The government has set out its vision for new immigration rules which will come into force on 1 January 2021. We set out what these changes are, what it means for your business and how you can prepare for the end of free movement.
These changes, which come into force when free movement ends on 31 December, give employers only ten months to ensure that they are ready for post-Brexit immigration rules.
It is worth noting, however, that EU nationals can still enter the UK to work and benefit from applying to the EU pre-settled and settled status scheme up to the 31 December 2020. As such, businesses who frequently recruit from the EU - especially jobs that the government class as low-skilled - will need to ensure that they have planned ahead. The government has confirmed that there will be no separate immigration route for low-skilled workers and as such employers should recruit from the UK in these roles where they can.
A points-based system
Under the proposals, the current Tier 2 system will be extended to include roles at RQF 3 (A-level equivalent) rather than the current RQF 6 (Graduate Level), PhD roles and shortage occupation roles. The current annual quota is 20,700. Under these plans, EU and non-EU nationals will be able to come to the UK and work in these roles if they have a job offer from a sponsor approved by the UKVI and are paid a certain salary.
Migrants will be required to score 70 points for having a job offer with a sponsor, at an appropriate skill level being paid a certain salary and speaking English to a certain level. While a total of 70 points is required to be eligible to apply, some characteristics can be traded. For example, a university researcher in a science, technology, engineering, and mathematics subject wishing to come to the UK on a salary of £22,000 (which is below the general minimum salary threshold), may still be able to enter the UK if they have a relevant PhD in one of these subjects. Likewise, a nurse wishing to come to the UK on a salary of £22,000 would still be able to enter the UK on the basis that the individual would be working in a shortage occupation, provided it continues to be designated as shortage by the Migration Advisory Committee which will keep the list and the list of other sponsored jobs under constant review.
Low skilled workers
It had been thought that the government would introduce a temporary low skilled worker route so that businesses who rely heavily on low skilled workers from Europe would have time to adjust to the lack of free movement. However, this has not been the case. The government has been very clear in their policy that businesses will need to adapt quickly by recruiting UK nationals or those EU nationals currently in the UK by increasing salaries or alternatively invest in technology or automation.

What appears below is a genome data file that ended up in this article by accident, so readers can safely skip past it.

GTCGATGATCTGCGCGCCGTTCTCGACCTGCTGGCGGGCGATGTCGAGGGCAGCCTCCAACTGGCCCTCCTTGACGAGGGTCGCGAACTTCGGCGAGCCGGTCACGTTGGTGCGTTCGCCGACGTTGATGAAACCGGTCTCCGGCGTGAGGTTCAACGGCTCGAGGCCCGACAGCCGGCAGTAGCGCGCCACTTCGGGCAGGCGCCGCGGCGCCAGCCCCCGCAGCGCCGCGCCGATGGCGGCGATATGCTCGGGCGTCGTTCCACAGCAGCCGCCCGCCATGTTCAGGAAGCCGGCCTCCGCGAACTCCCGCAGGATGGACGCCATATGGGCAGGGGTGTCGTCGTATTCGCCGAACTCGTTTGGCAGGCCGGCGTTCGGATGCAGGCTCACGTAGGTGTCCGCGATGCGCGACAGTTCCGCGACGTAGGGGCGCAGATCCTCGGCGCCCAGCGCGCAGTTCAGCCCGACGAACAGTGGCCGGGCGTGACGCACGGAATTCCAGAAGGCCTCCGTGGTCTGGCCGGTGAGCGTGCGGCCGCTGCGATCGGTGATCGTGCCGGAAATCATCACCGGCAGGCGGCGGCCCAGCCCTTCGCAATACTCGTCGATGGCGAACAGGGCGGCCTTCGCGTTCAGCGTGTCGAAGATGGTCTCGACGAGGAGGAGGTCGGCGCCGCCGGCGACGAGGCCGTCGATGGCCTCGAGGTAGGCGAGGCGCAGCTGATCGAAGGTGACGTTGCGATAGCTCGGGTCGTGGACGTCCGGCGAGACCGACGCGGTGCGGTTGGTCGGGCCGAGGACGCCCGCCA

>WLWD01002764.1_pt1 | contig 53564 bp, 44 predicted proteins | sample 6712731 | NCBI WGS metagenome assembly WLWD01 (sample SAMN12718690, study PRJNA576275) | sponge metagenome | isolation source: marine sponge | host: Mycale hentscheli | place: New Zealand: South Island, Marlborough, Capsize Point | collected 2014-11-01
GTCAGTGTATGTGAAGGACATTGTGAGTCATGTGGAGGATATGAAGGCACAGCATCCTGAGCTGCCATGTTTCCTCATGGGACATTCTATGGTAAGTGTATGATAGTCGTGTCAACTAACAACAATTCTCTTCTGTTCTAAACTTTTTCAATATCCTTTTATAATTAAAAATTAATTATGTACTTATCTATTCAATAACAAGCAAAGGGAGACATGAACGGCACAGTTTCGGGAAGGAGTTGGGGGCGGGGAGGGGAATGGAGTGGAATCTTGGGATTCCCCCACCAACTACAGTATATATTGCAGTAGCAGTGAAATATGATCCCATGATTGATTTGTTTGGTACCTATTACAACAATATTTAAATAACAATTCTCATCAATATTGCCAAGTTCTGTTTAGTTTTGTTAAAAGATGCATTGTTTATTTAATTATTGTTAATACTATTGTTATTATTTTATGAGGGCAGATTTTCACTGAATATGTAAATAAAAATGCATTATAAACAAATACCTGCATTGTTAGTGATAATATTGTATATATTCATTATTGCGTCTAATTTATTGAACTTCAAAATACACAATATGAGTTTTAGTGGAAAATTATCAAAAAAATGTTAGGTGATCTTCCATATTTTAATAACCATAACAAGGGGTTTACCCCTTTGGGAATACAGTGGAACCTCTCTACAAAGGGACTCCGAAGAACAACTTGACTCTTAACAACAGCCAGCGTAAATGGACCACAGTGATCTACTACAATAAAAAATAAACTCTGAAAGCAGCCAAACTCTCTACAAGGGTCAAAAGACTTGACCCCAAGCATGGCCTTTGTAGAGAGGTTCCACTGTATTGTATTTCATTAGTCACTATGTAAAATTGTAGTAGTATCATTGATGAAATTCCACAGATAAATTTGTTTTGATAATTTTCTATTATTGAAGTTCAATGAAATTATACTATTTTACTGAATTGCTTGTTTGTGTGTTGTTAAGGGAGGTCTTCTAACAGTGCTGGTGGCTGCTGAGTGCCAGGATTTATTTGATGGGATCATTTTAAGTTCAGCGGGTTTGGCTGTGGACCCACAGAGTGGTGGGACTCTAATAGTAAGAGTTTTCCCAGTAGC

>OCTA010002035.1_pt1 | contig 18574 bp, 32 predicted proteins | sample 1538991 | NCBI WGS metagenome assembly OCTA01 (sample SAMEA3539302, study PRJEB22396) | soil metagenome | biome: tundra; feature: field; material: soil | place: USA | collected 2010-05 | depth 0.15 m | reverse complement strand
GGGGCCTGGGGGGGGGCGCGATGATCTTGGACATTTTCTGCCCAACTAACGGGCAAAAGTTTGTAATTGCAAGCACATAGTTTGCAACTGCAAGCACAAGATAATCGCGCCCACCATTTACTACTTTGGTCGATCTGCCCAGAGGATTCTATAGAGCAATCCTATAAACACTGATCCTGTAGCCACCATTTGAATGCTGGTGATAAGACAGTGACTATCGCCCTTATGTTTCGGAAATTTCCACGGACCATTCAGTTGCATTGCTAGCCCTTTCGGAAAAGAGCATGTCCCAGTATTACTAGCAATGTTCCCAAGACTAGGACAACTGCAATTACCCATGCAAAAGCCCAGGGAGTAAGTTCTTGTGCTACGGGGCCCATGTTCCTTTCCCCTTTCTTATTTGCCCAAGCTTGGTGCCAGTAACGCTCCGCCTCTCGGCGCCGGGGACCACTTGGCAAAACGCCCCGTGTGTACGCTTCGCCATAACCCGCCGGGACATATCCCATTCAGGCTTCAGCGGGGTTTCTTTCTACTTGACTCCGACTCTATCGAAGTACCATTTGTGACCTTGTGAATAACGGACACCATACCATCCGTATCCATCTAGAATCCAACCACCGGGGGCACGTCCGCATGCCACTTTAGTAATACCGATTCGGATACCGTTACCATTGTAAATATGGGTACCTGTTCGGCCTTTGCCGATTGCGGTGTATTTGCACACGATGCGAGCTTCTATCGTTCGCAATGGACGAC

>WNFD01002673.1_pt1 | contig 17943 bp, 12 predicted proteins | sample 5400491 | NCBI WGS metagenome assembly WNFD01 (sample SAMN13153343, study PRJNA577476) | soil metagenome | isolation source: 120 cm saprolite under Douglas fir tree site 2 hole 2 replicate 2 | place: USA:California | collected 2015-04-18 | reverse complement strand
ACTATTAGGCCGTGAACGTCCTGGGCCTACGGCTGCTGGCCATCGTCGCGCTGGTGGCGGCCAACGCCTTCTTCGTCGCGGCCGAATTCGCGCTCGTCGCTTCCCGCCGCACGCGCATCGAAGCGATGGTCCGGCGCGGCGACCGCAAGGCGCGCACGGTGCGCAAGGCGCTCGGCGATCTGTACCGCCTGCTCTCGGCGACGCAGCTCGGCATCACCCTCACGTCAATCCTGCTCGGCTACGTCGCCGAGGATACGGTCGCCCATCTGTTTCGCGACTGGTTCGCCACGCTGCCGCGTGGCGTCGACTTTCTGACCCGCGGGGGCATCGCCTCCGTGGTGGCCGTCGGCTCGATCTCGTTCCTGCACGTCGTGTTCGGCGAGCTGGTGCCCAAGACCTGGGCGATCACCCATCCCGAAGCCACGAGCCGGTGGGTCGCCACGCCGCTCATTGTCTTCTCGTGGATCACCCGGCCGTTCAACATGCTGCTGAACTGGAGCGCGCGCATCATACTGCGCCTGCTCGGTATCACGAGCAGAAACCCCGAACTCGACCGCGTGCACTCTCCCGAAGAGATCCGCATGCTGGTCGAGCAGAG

This will come as a blow to certain businesses - mainly within the care, retail, construction and hospitality industries. While certain roles in these sectors will fall under the RQF 3 skills level many will not. This leaves businesses in a very uncertain position. In addition, even if the role can be sponsored, those who do not already hold sponsor licences will need to apply for one.
There is a welcome extension of the current Seasonal Agricultural Workers Scheme (SAWS) to 10,000 places. Whether or not this is sufficient remains to be seen.
Migrants without a job offer
The government recognises certain individuals as being leaders in their field or having exceptional talent in certain sectors. Therefore, its intention is to create a broader, unsponsored route within the points-based system to run alongside the Tier 2 scheme. This will allow a smaller number of the most highly-skilled workers to come to the UK without a job offer. They have at this stage not announced any particular details.
Impact on business
The impact of these proposals on businesses will be huge. Since the referendum, businesses have felt the impact of the fall in net migration from Europe. These proposals confirm some of the previous fears about a further reduction in the talent pool, and a reduced ability to retain workers.
We would recommend that businesses assess now how many EU nationals are currently working for them – to reach out to retain them, offering a level of security wherever possible We further recommend that over these next nine to 10 months, businesses continue to recruit from Europe as they have been doing so previously. EU nationals arriving up to 31 December 2020 can benefit from EU pre-settled and settled status schemes. Finally, and most importantly, businesses must now begin preparing for the end of free movement. Businesses must assess how many roles they currently recruit skilled workers (under the proposed new definition) and low skilled workers into. If many of the roles fall into the new points-based route businesses must start taking action to apply for a UKVI sponsor licence.
Some businesses will welcome parts of the new policy. The annual quota for Tier 2 roles will be abolished as will the rather onerous resident labour market test, which means that more jobs will be available for sponsorship.
However, unfortunately for many, the new rules will bring worry and uncertainty plus an increased administrative burden.